As one of the first Chinese companies to emerge as a global powerhouse, Huawei contends that it's a punching bag, a victim of worries about an ascendant China and growing concerns about cybersecurity and intellectual-property theft. This concern is deepened by American anxieties caused by the Great Recession and the accompanying mood of U.S. declinism. For politicians, hitting out at an increasingly assertive China taking on new prominence in the world -- and at Huawei as its proxy -- is an easy way to score political points. Another factor is protectionism by entrenched players that fear having their margins pinched, as happened in Europe when Huawei entered the market there.
Particularly vexing for Huawei is the suggestion that the company could be used to spy on behalf of the government in Beijing. Unverified assertions that the company is "linked" to the Chinese military appear regularly in news articles. The charges are largely based on the fact that Huawei's media-shy founder and CEO, Ren Zhengfei, once served in the People's Liberation Army as a telecom technician, and that the company (like AT&T, Sprint, and Verizon in the U.S.) is a military and government contractor in its home country. "The context of all this is, China is very active in espionage, as are we," says James Lewis of the Center for Strategic and International Studies (CSIS) in Washington, D.C. At a minimum, says Lewis, Huawei has an image problem in cyber circles. "The national security community in the U.S. is united in its opposition to Huawei," he says.
Certainly there are very real security concerns to consider -- a fact that virtually everyone in the cybersecurity world is quick to state and that Huawei itself concedes. In a world in which hacking is proliferating, no company or government agency wants to risk giving potential enemies the means to access its network by buying vulnerable equipment. But is the security risk really greater if the network's parts were sold by a Chinese company? Huawei argues that it's a multinational just like GE (GE) or IBM (IBM), and is only as vulnerable to intrusion as any other private corporation. It also points out that most equipment made by its main competitors -- Ericsson, Alcatel-Lucent, and Nokia Siemens -- is manufactured in China. What's to stop Chinese spies from infiltrating those operations?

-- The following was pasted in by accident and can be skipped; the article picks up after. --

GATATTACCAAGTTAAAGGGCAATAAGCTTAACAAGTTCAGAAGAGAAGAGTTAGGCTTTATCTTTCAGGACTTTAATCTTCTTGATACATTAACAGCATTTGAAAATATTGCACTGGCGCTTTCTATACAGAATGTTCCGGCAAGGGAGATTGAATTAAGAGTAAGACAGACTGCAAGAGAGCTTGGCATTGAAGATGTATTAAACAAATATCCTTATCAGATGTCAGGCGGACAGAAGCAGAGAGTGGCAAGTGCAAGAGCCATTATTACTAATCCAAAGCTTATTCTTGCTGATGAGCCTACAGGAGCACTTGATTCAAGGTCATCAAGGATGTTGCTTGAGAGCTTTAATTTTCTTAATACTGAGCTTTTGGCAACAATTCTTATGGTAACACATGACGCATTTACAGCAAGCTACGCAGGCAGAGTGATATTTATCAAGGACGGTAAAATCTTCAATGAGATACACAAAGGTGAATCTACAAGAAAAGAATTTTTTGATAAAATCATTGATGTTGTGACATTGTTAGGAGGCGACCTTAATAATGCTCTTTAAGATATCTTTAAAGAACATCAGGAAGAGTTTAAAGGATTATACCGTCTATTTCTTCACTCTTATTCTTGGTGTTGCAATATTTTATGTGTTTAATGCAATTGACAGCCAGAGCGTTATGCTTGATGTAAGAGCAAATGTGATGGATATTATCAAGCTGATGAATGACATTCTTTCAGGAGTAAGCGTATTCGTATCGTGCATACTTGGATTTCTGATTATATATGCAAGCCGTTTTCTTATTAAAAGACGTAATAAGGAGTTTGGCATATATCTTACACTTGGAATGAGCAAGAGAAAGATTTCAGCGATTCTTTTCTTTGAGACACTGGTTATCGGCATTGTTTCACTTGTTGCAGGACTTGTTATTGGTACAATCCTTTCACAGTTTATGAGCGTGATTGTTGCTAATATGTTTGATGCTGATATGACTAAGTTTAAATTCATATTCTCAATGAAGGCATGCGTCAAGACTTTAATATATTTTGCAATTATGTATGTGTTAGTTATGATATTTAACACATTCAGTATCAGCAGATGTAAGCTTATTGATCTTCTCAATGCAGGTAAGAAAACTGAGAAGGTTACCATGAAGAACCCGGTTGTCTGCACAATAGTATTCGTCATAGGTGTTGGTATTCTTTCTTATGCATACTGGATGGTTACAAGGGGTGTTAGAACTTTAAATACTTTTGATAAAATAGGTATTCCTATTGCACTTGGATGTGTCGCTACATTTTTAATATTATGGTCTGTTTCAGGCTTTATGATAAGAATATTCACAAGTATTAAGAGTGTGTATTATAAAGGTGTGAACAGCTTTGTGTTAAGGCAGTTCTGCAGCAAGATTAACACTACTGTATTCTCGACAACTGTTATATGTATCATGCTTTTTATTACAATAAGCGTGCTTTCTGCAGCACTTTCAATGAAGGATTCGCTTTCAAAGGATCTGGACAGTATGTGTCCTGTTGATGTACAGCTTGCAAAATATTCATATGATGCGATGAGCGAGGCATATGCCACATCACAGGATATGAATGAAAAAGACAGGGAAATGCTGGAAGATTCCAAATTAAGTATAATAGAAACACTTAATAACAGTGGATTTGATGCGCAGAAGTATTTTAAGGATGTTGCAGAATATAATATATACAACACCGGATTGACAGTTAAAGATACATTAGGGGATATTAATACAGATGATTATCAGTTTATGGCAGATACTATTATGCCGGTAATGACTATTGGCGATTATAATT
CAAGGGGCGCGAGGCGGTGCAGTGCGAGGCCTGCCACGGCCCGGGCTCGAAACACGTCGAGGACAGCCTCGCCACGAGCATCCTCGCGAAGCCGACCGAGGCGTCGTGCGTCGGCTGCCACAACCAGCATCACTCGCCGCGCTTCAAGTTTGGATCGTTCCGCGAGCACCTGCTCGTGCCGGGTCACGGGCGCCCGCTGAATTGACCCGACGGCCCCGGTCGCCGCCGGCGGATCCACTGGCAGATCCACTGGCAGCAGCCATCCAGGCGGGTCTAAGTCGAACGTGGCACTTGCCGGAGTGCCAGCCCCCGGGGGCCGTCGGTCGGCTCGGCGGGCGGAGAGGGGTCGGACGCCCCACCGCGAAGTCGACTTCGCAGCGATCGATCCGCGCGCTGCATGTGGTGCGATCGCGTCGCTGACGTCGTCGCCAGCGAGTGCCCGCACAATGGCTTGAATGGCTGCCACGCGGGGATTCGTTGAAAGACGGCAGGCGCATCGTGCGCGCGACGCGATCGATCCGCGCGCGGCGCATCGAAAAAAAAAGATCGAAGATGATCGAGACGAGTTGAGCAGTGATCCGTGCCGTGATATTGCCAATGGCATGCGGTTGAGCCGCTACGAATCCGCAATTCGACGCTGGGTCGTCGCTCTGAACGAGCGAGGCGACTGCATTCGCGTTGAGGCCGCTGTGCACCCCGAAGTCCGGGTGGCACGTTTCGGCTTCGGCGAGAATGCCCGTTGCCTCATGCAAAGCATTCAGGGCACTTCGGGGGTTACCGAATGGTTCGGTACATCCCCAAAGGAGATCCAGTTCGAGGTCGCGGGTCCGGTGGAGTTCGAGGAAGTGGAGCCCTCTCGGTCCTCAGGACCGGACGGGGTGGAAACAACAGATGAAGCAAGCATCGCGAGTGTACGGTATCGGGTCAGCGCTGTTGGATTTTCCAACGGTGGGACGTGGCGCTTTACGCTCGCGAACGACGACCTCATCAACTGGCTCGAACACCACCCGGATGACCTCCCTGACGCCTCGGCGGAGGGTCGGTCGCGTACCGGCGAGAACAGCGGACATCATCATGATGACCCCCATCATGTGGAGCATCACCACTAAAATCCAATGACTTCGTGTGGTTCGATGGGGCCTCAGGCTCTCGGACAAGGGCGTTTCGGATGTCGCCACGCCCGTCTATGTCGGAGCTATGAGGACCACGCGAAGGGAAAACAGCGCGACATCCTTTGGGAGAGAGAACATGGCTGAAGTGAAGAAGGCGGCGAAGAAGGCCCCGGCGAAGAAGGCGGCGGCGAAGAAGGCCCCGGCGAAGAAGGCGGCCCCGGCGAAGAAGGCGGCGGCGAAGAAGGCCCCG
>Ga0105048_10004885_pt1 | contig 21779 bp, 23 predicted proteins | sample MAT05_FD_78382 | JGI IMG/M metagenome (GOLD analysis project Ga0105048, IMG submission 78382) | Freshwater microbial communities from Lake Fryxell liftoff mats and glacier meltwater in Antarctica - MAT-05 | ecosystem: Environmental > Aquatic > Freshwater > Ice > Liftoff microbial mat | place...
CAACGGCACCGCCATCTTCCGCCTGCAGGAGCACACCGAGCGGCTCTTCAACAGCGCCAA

Despite those barriers, Huawei shows no sign of giving up on its efforts to win over U.S. customers. To build relationships with carriers and develop products for the U.S. market, it has hired a slew of executives from Western companies such as Cisco (CSCO), Ericsson, Intel (INTC), Nortel, and Sun. Matt Bross, Huawei's global chief technology officer and the first Westerner to reach Huawei's c-suite, joined from British Telecom. To work on its image in Washington, it engaged the lobbying firm of former Defense Secretary William Cohen. And in February, Huawei published an open letter inviting anyone, including the U.S. government, to investigate its business practices.
Rather than jump through hoop after hoop, wouldn't it be easier for Huawei just to retreat and be happy with its impressive growth everywhere outside America? Perhaps. But U.S. companies spend some $30 billion a year on telecom equipment, a figure that is set to rise as an industrywide network upgrade to 4G technology continues. If Huawei can convert its doubters, there are huge profits to be made in America. Give up? No way.
Huawei's man in Washington
William Plummer, Huawei's trim and very polished government-relations point man, is an avid runner. Since he joined the company last year, the 47-year-old father of eight, who spent 12 years in a similar role at Nokia, has had ample opportunity to demonstrate his endurance. Plummer has been meeting with virtually anyone in government willing to listen to Huawei's side of the story (bolstered by a 17-slide PowerPoint pitch). He's also developed a mantra that encapsulates his message: "Huawei is Huawei, not the Chinese government."